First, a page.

Thursday, May 22, 2008


My Translations and Understanding of the Tao according to Dr. Wayne Dyer

Living as an Enlightened Leader, Verse 17

With the greatest leader above them,
People barely know one exists.
Next comes one whom they love and praise.
Next comes one whom they fear.
Next comes one whom they despise and defy.

When a leader trusts no one,
No one trusts him

The great leader speaks little.
He never speaks carelessly.
He works without self-interest
And leaves no trace.
When all is finished, the people say,
“We did it ourselves.”

“Change how you see authority, which means viewing great or enlightened leaders as those who do not actually lead anyone!” Dr. Dyer goes on further to say examine the way you view your tactics and then make the changes that are necessary in order to be someone who makes an enlightening difference in the lives of others.

Truly inspiring leaders get results by their own example: they encourage others to be responsible and do the right thing (or as I often say, the best thing), but not by proclaiming and bragging about their unimpeachable management. They create SPACE for others to be inspired and to achieve their own greatness.

Question/Example to Provoke Thought:
Do you want your children to behave only when you’re around or do you want them to have the self-discipline to conduct themselves wisely whether or not your there?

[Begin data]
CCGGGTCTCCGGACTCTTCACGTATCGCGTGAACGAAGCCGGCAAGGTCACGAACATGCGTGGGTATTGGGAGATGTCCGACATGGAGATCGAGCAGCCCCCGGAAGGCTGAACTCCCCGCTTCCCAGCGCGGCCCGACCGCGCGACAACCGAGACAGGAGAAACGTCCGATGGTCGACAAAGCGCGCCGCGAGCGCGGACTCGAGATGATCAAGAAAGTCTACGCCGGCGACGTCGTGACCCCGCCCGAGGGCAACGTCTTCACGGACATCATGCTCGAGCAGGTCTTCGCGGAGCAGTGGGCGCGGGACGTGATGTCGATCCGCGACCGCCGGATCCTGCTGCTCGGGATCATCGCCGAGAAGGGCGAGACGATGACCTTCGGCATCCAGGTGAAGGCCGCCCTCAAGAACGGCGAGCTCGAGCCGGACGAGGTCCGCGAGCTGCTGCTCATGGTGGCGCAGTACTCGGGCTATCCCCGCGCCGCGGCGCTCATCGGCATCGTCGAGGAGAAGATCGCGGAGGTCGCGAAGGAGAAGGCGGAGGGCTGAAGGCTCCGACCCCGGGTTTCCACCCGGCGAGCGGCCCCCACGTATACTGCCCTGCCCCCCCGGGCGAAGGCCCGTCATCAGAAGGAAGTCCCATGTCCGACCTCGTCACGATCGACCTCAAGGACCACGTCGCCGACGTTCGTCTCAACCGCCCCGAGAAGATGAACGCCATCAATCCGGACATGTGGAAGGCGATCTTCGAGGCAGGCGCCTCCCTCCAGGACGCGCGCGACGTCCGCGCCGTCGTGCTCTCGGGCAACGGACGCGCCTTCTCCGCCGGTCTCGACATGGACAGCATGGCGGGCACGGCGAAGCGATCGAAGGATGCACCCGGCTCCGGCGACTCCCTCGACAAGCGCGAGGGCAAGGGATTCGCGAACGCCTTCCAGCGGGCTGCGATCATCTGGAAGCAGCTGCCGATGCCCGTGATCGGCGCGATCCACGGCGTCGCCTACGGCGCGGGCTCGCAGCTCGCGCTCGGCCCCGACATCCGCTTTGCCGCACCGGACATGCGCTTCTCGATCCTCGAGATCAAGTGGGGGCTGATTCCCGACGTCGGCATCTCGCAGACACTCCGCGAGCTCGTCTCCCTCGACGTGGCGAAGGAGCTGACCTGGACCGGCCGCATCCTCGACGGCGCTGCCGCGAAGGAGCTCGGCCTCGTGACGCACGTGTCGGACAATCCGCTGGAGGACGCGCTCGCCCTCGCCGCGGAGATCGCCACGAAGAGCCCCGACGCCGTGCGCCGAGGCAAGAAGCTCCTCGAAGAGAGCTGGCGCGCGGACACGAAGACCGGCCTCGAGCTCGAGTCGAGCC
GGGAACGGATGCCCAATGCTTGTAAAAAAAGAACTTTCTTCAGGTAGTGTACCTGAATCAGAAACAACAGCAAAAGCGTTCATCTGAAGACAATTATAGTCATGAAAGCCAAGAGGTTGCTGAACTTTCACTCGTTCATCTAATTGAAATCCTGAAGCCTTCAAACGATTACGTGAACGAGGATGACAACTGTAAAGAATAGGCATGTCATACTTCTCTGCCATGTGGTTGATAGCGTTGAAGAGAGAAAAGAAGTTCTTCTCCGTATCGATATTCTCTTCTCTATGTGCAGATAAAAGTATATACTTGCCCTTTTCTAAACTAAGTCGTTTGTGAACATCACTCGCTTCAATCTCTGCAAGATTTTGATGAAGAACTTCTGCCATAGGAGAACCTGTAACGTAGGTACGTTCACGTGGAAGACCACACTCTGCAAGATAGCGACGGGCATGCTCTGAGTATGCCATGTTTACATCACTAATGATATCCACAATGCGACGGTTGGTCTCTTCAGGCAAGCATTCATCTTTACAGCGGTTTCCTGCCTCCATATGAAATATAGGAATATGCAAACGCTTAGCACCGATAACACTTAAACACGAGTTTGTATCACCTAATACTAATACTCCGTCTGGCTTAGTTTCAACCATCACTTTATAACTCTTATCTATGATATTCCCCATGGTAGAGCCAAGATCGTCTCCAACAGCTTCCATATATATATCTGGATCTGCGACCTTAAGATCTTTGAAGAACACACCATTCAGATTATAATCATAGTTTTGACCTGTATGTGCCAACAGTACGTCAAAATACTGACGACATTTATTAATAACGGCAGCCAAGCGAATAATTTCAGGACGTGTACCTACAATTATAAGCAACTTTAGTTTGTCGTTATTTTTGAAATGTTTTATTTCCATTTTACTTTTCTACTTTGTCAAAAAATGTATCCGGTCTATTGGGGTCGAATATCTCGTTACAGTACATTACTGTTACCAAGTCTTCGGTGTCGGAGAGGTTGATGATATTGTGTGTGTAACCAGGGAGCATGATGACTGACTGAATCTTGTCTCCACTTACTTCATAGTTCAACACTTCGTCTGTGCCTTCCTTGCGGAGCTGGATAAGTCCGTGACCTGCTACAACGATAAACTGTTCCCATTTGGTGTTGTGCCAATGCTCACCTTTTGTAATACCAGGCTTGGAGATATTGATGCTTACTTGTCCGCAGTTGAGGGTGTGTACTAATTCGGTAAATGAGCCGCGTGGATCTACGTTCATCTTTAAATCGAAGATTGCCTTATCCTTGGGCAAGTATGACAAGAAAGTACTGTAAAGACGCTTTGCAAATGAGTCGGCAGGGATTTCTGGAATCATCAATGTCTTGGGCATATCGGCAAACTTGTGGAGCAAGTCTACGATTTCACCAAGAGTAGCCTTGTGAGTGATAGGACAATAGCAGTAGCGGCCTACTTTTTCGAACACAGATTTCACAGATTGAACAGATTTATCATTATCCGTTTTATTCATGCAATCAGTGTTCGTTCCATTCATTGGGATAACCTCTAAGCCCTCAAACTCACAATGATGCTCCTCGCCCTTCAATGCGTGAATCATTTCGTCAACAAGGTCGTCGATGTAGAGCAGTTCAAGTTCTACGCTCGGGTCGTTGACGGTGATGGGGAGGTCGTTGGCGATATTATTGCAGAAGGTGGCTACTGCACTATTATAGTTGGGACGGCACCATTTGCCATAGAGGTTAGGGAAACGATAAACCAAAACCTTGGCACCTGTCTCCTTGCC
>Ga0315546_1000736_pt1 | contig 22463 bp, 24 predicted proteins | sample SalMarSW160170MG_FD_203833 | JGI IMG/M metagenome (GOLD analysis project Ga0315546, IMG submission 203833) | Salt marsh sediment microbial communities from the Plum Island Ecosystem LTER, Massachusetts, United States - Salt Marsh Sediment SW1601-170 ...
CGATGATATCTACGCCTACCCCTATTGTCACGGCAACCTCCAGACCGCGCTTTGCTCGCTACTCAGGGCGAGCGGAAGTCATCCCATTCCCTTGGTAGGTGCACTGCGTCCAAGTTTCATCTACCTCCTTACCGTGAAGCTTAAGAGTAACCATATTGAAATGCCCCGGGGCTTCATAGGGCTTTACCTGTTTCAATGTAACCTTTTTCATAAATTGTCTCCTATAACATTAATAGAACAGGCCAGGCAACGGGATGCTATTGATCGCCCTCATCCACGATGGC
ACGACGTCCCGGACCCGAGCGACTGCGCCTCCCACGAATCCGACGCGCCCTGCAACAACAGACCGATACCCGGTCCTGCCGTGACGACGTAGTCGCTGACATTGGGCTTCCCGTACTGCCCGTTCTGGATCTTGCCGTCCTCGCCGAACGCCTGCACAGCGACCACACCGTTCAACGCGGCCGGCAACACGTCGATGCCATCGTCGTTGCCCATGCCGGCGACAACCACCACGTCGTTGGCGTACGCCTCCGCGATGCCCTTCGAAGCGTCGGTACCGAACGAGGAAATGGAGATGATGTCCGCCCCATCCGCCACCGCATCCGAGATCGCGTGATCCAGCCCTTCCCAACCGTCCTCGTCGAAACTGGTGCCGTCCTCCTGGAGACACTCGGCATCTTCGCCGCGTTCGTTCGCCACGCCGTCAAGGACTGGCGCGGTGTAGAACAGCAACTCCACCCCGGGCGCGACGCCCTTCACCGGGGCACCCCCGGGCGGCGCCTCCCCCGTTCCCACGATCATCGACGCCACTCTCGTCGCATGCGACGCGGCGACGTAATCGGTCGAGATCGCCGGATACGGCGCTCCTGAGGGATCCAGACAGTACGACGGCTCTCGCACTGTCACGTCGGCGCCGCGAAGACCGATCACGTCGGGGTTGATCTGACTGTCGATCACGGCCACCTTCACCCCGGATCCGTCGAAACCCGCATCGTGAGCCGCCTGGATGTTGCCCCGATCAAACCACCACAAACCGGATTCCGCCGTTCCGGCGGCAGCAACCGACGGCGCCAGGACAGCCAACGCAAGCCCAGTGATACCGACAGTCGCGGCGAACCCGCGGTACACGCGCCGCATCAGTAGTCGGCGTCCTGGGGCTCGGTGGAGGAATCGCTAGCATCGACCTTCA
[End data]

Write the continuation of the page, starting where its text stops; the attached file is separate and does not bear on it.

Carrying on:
As Dr Dyer states, the enlightened leader trusts those whom he or she is in a position to govern. So raise your children to be self-sufficient, to make their own decisions as soon as they’re able, and to feel pride in the decisions they do make.

The underlying message relates more to than just a parent raising a child, it extends to any position in which a person has leadership and/or influence over another. The key conclusion is…

Instead of believing that you know what’s best for others, trust that they know what’s best for themselves. Take pride in refusing to take credit for the achievements of others. Simply be there to serve, never demanding anything in return


Todd Gilchrist said...

Hey Joe,

Interesting stuff, as usual and expected from you! My question to you, my friend, is does an effective leader actually teach others to lead through trust and encouragement; whether it be learning to lead oneself or leading others?

Joe Sarti said...

Thanks TG,

From my perspective I would say yes, an effective leader uses trust and encouragement although I believe in effective leaders these are natural elements/traits.

Your thoughts and answer to the question?

Aaron Friday said...

That was nice. Thanks Joe.